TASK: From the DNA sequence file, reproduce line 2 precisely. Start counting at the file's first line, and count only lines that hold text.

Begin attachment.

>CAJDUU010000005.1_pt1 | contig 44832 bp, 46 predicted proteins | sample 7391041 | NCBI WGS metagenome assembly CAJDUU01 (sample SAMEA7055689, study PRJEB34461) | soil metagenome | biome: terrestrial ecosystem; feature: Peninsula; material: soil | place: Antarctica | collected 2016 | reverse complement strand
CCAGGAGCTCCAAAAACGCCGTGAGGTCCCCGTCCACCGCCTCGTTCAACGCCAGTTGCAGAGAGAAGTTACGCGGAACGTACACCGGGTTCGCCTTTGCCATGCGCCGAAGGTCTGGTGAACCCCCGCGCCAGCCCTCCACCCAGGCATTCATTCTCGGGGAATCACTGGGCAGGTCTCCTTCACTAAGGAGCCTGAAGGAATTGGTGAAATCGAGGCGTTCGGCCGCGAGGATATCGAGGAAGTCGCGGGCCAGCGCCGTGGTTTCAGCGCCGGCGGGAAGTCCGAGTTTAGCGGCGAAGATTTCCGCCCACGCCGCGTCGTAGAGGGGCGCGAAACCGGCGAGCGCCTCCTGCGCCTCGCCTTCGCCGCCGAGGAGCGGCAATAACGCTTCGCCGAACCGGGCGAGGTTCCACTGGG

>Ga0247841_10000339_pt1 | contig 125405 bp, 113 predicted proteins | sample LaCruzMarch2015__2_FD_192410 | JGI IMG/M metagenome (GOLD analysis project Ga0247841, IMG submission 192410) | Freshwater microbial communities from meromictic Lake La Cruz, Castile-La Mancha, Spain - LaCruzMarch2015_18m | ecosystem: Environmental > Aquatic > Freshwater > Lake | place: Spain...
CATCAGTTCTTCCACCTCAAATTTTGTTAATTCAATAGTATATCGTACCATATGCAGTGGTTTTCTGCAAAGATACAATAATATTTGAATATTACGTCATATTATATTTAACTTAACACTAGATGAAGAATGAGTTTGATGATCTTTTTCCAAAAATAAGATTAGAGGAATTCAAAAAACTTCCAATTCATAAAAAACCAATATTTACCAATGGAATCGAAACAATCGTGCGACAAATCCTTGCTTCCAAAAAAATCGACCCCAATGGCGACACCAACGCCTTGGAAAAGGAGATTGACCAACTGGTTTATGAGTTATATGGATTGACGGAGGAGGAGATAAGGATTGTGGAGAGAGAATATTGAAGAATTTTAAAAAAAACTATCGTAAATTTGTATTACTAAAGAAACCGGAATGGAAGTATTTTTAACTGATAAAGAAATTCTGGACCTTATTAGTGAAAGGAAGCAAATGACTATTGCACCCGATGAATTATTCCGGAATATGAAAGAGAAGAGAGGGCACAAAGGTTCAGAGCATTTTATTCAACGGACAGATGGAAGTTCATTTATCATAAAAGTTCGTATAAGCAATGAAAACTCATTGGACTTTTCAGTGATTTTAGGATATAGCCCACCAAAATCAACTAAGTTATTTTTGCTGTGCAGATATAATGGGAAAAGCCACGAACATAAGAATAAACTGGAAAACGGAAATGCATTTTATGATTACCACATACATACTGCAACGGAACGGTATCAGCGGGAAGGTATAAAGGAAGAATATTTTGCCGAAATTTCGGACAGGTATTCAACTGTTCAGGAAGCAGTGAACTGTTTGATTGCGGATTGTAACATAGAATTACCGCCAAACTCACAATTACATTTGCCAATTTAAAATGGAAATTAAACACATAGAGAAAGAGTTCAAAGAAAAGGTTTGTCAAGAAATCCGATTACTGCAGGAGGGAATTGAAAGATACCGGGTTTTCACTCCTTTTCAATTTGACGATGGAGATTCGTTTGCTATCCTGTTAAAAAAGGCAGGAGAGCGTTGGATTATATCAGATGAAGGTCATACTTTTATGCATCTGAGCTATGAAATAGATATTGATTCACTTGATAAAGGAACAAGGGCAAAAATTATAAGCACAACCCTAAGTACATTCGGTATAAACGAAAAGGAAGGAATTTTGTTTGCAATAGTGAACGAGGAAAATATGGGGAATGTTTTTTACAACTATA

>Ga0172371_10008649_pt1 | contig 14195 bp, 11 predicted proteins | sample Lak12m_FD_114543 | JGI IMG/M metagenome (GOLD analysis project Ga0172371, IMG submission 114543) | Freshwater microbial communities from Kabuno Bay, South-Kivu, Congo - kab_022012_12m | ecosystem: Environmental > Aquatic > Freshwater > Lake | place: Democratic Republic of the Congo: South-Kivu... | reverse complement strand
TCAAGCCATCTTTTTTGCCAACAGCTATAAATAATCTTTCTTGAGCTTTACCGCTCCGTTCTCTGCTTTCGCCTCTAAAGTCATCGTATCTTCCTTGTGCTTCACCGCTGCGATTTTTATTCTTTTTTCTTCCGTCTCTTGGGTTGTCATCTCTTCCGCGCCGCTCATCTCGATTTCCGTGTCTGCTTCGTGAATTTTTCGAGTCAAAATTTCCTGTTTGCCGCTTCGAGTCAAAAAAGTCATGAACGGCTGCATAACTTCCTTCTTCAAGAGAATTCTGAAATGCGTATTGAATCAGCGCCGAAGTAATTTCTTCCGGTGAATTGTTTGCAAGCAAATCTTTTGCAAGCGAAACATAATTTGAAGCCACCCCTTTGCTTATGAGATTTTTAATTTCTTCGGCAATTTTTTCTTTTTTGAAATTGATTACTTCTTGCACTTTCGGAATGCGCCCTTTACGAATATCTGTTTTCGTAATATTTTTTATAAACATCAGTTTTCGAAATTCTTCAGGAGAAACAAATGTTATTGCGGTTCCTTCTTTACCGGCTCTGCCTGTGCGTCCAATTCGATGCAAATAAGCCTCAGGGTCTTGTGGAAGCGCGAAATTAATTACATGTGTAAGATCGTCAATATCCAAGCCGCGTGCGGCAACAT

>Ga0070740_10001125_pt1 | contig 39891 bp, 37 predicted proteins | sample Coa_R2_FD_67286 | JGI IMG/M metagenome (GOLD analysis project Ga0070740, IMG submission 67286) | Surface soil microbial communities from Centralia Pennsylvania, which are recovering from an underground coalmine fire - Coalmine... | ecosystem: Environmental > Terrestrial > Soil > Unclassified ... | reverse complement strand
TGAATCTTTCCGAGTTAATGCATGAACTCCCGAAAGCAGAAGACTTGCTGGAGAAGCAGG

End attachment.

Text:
CCAGGAGCTCCAAAAACGCCGTGAGGTCCCCGTCCACCGCCTCGTTCAACGCCAGTTGCAGAGAGAAGTTACGCGGAACGTACACCGGGTTCGCCTTTGCCATGCGCCGAAGGTCTGGTGAACCCCCGCGCCAGCCCTCCACCCAGGCATTCATTCTCGGGGAATCACTGGGCAGGTCTCCTTCACTAAGGAGCCTGAAGGAATTGGTGAAATCGAGGCGTTCGGCCGCGAGGATATCGAGGAAGTCGCGGGCCAGCGCCGTGGTTTCAGCGCCGGCGGGAAGTCCGAGTTTAGCGGCGAAGATTTCCGCCCACGCCGCGTCGTAGAGGGGCGCGAAACCGGCGAGCGCCTCCTGCGCCTCGCCTTCGCCGCCGAGGAGCGGCAATAACGCTTCGCCGAACCGGGCGAGGTTCCACTGGG